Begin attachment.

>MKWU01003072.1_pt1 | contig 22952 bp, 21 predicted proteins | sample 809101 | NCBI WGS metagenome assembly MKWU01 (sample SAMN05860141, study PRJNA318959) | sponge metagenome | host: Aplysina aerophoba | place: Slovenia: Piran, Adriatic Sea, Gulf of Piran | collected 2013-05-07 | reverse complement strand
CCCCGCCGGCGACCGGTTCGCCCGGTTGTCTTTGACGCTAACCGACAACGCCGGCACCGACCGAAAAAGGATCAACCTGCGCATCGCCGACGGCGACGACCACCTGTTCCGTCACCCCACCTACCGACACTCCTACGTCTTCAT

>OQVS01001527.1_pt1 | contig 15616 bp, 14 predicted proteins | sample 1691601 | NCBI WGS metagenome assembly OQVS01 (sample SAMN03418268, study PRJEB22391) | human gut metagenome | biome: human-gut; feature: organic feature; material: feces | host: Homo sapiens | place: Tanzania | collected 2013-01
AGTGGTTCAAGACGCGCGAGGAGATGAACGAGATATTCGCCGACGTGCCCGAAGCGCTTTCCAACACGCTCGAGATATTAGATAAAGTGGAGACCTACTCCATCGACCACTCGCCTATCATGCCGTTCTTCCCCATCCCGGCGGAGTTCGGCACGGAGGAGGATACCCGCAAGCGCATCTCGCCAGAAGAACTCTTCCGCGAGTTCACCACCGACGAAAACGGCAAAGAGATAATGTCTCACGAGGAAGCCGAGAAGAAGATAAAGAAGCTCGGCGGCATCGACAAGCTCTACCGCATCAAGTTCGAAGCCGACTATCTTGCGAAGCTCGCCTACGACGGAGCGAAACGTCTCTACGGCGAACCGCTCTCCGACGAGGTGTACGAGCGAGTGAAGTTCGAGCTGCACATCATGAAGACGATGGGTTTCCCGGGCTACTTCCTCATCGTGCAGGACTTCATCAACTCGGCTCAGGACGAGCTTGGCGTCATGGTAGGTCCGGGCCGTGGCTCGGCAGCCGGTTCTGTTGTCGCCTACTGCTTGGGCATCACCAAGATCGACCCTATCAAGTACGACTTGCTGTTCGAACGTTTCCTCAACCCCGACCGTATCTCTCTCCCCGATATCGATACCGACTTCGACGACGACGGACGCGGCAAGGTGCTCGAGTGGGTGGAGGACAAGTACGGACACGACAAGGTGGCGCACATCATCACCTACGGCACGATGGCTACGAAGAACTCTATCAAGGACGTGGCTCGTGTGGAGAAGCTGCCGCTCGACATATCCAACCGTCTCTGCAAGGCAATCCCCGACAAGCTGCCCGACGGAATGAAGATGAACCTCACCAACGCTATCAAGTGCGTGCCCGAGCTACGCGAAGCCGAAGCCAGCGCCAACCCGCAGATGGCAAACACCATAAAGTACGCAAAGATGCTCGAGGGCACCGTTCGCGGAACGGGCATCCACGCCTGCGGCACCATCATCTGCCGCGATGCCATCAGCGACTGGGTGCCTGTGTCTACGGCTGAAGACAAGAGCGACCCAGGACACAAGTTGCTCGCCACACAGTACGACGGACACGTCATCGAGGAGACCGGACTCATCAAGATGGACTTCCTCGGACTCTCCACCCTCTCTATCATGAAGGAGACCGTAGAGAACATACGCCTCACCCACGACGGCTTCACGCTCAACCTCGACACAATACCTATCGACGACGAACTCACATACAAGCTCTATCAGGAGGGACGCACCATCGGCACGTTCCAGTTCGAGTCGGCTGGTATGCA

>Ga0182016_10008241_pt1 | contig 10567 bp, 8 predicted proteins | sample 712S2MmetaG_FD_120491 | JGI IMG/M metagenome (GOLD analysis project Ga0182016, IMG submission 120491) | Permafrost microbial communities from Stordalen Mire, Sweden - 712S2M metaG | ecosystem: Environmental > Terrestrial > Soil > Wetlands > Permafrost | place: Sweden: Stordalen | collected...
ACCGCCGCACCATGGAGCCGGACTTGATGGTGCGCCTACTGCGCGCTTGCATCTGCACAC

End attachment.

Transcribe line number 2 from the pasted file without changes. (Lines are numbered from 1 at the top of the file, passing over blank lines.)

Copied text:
CCCCGCCGGCGACCGGTTCGCCCGGTTGTCTTTGACGCTAACCGACAACGCCGGCACCGACCGAAAAAGGATCAACCTGCGCATCGCCGACGGCGACGACCACCTGTTCCGTCACCCCACCTACCGACACTCCTACGTCTTCAT